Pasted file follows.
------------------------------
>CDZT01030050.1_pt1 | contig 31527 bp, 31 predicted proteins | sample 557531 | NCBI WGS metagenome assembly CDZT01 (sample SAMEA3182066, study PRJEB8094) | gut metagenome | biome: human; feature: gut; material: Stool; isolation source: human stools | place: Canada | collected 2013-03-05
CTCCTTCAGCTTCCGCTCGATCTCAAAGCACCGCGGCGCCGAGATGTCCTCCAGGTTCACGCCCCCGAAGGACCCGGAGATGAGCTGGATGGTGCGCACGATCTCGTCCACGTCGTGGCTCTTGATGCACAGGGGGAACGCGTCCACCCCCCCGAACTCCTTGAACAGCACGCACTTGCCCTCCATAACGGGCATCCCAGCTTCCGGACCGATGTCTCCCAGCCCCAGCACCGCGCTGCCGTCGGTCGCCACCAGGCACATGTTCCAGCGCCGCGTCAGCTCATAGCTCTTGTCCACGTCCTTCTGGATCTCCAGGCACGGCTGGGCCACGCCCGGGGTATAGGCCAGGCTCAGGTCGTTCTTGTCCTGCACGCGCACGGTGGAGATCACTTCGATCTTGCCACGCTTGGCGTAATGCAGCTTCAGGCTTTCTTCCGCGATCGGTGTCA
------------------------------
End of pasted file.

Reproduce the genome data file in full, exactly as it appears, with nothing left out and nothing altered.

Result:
>CDZT01030050.1_pt1 | contig 31527 bp, 31 predicted proteins | sample 557531 | NCBI WGS metagenome assembly CDZT01 (sample SAMEA3182066, study PRJEB8094) | gut metagenome | biome: human; feature: gut; material: Stool; isolation source: human stools | place: Canada | collected 2013-03-05
CTCCTTCAGCTTCCGCTCGATCTCAAAGCACCGCGGCGCCGAGATGTCCTCCAGGTTCACGCCCCCGAAGGACCCGGAGATGAGCTGGATGGTGCGCACGATCTCGTCCACGTCGTGGCTCTTGATGCACAGGGGGAACGCGTCCACCCCCCCGAACTCCTTGAACAGCACGCACTTGCCCTCCATAACGGGCATCCCAGCTTCCGGACCGATGTCTCCCAGCCCCAGCACCGCGCTGCCGTCGGTCGCCACCAGGCACATGTTCCAGCGCCGCGTCAGCTCATAGCTCTTGTCCACGTCCTTCTGGATCTCCAGGCACGGCTGGGCCACGCCCGGGGTATAGGCCAGGCTCAGGTCGTTCTTGTCCTGCACGCGCACGGTGGAGATCACTTCGATCTTGCCACGCTTGGCGTAATGCAGCTTCAGGCTTTCTTCCGCGATCGGTGTCA